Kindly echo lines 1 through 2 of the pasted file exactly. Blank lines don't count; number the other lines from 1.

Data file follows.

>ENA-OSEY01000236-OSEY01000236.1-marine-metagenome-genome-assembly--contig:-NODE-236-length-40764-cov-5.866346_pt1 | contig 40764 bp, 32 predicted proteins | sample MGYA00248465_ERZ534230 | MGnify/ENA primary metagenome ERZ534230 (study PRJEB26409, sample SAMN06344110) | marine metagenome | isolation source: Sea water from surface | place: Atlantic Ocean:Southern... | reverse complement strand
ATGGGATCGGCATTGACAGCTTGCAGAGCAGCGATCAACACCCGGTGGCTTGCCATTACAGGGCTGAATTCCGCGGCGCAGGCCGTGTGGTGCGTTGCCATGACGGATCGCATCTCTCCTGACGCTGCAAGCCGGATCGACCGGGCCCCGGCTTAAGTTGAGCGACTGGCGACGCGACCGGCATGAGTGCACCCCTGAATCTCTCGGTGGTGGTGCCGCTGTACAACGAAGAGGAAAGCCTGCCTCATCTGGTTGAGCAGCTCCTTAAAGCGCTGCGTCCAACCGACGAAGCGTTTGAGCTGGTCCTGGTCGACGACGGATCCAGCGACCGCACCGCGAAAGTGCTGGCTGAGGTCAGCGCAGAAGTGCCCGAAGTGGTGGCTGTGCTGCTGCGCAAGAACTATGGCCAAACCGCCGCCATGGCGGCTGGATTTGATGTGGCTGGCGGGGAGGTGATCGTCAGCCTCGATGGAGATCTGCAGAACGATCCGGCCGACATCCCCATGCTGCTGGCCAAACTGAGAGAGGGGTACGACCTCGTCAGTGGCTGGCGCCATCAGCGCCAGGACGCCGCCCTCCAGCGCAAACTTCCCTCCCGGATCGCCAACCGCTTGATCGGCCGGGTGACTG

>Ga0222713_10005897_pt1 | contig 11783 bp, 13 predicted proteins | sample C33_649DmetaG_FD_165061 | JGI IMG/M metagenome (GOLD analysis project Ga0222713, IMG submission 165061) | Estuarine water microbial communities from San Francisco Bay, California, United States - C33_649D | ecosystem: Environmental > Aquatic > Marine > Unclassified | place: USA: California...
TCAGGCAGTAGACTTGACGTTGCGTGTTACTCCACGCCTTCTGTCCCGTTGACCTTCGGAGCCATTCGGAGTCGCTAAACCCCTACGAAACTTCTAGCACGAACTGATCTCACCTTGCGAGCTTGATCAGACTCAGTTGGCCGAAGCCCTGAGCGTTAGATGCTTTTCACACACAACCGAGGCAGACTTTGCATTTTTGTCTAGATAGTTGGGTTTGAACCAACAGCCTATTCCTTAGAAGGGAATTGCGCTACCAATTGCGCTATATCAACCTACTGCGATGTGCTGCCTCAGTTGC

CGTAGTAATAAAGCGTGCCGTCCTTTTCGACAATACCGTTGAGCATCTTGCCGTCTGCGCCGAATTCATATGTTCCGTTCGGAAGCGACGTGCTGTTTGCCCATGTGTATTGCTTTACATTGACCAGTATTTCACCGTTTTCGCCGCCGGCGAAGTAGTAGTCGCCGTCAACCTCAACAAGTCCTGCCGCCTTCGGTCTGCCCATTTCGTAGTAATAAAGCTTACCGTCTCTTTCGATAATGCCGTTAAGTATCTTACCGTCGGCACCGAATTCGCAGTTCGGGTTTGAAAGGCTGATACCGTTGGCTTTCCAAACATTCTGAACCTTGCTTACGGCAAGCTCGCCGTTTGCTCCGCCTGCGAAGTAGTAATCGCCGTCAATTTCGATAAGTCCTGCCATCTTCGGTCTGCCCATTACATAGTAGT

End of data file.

>ENA-OSEY01000236-OSEY01000236.1-marine-metagenome-genome-assembly--contig:-NODE-236-length-40764-cov-5.866346_pt1 | contig 40764 bp, 32 predicted proteins | sample MGYA00248465_ERZ534230 | MGnify/ENA primary metagenome ERZ534230 (study PRJEB26409, sample SAMN06344110) | marine metagenome | isolation source: Sea water from surface | place: Atlantic Ocean:Southern... | reverse complement strand
ATGGGATCGGCATTGACAGCTTGCAGAGCAGCGATCAACACCCGGTGGCTTGCCATTACAGGGCTGAATTCCGCGGCGCAGGCCGTGTGGTGCGTTGCCATGACGGATCGCATCTCTCCTGACGCTGCAAGCCGGATCGACCGGGCCCCGGCTTAAGTTGAGCGACTGGCGACGCGACCGGCATGAGTGCACCCCTGAATCTCTCGGTGGTGGTGCCGCTGTACAACGAAGAGGAAAGCCTGCCTCATCTGGTTGAGCAGCTCCTTAAAGCGCTGCGTCCAACCGACGAAGCGTTTGAGCTGGTCCTGGTCGACGACGGATCCAGCGACCGCACCGCGAAAGTGCTGGCTGAGGTCAGCGCAGAAGTGCCCGAAGTGGTGGCTGTGCTGCTGCGCAAGAACTATGGCCAAACCGCCGCCATGGCGGCTGGATTTGATGTGGCTGGCGGGGAGGTGATCGTCAGCCTCGATGGAGATCTGCAGAACGATCCGGCCGACATCCCCATGCTGCTGGCCAAACTGAGAGAGGGGTACGACCTCGTCAGTGGCTGGCGCCATCAGCGCCAGGACGCCGCCCTCCAGCGCAAACTTCCCTCCCGGATCGCCAACCGCTTGATCGGCCGGGTGACTG